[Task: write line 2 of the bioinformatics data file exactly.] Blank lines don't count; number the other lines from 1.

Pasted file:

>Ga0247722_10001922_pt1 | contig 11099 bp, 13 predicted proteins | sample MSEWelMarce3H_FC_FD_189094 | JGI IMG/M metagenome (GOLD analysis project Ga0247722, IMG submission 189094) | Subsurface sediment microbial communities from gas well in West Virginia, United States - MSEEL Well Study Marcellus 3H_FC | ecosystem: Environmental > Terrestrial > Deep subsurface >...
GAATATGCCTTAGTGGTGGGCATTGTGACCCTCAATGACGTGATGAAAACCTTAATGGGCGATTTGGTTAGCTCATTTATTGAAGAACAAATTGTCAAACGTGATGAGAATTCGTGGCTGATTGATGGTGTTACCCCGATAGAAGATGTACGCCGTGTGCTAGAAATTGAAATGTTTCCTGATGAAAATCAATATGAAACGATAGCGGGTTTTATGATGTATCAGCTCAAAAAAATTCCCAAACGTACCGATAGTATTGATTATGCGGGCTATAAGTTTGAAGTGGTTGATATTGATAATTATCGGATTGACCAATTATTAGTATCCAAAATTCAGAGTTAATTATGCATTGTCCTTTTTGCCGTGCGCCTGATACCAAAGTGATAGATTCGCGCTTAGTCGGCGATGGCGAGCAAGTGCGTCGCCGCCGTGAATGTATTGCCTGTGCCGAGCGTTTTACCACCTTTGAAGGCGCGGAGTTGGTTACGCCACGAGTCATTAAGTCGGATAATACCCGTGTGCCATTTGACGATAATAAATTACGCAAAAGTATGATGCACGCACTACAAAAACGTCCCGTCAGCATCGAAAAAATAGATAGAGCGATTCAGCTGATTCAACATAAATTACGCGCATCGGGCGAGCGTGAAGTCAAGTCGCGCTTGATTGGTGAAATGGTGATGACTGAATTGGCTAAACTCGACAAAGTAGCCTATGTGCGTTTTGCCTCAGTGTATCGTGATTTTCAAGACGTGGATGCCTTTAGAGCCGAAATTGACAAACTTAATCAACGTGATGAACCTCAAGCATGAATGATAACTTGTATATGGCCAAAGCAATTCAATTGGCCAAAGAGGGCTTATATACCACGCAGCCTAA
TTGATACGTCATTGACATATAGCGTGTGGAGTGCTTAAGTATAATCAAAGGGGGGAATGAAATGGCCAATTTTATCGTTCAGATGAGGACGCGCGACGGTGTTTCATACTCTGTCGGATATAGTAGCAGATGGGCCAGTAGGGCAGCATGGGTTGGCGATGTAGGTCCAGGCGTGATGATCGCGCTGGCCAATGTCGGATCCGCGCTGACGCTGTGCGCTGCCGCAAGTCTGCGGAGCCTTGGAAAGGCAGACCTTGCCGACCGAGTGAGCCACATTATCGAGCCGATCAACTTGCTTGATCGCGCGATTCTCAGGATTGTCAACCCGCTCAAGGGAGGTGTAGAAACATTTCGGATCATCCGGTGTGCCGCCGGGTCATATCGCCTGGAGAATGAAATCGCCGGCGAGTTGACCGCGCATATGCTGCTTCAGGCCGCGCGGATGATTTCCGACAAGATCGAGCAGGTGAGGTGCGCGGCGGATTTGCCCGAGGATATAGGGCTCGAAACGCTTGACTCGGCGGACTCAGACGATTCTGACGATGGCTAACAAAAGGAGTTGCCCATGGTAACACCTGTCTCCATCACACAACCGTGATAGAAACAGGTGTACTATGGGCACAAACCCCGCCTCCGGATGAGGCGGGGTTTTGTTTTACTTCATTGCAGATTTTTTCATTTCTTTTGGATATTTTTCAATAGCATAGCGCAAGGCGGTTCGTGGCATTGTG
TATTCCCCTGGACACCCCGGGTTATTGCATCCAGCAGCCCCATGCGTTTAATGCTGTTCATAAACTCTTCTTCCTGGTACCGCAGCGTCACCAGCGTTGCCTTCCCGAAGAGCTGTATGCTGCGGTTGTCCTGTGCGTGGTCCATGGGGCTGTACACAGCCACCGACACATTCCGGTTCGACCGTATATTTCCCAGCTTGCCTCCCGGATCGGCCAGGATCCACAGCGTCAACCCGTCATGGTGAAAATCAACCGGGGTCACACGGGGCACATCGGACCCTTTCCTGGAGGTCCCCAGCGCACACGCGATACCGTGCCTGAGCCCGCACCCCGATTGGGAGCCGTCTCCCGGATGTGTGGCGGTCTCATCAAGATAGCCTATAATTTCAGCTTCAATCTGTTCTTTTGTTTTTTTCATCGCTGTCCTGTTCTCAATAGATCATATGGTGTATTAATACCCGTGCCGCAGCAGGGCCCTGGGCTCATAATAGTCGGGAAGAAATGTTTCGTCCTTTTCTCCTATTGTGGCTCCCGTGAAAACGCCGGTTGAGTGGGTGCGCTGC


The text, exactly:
GAATATGCCTTAGTGGTGGGCATTGTGACCCTCAATGACGTGATGAAAACCTTAATGGGCGATTTGGTTAGCTCATTTATTGAAGAACAAATTGTCAAACGTGATGAGAATTCGTGGCTGATTGATGGTGTTACCCCGATAGAAGATGTACGCCGTGTGCTAGAAATTGAAATGTTTCCTGATGAAAATCAATATGAAACGATAGCGGGTTTTATGATGTATCAGCTCAAAAAAATTCCCAAACGTACCGATAGTATTGATTATGCGGGCTATAAGTTTGAAGTGGTTGATATTGATAATTATCGGATTGACCAATTATTAGTATCCAAAATTCAGAGTTAATTATGCATTGTCCTTTTTGCCGTGCGCCTGATACCAAAGTGATAGATTCGCGCTTAGTCGGCGATGGCGAGCAAGTGCGTCGCCGCCGTGAATGTATTGCCTGTGCCGAGCGTTTTACCACCTTTGAAGGCGCGGAGTTGGTTACGCCACGAGTCATTAAGTCGGATAATACCCGTGTGCCATTTGACGATAATAAATTACGCAAAAGTATGATGCACGCACTACAAAAACGTCCCGTCAGCATCGAAAAAATAGATAGAGCGATTCAGCTGATTCAACATAAATTACGCGCATCGGGCGAGCGTGAAGTCAAGTCGCGCTTGATTGGTGAAATGGTGATGACTGAATTGGCTAAACTCGACAAAGTAGCCTATGTGCGTTTTGCCTCAGTGTATCGTGATTTTCAAGACGTGGATGCCTTTAGAGCCGAAATTGACAAACTTAATCAACGTGATGAACCTCAAGCATGAATGATAACTTGTATATGGCCAAAGCAATTCAATTGGCCAAAGAGGGCTTATATACCACGCAGCCTAA